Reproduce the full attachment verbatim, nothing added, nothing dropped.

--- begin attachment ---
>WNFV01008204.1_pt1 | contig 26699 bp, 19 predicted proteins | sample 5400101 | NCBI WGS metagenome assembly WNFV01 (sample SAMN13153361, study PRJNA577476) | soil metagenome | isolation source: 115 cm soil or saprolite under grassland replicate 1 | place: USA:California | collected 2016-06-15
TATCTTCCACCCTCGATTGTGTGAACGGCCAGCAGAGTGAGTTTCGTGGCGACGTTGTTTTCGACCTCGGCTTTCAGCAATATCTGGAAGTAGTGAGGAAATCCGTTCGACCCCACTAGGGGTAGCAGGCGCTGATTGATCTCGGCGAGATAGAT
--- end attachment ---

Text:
>WNFV01008204.1_pt1 | contig 26699 bp, 19 predicted proteins | sample 5400101 | NCBI WGS metagenome assembly WNFV01 (sample SAMN13153361, study PRJNA577476) | soil metagenome | isolation source: 115 cm soil or saprolite under grassland replicate 1 | place: USA:California | collected 2016-06-15
TATCTTCCACCCTCGATTGTGTGAACGGCCAGCAGAGTGAGTTTCGTGGCGACGTTGTTTTCGACCTCGGCTTTCAGCAATATCTGGAAGTAGTGAGGAAATCCGTTCGACCCCACTAGGGGTAGCAGGCGCTGATTGATCTCGGCGAGATAGAT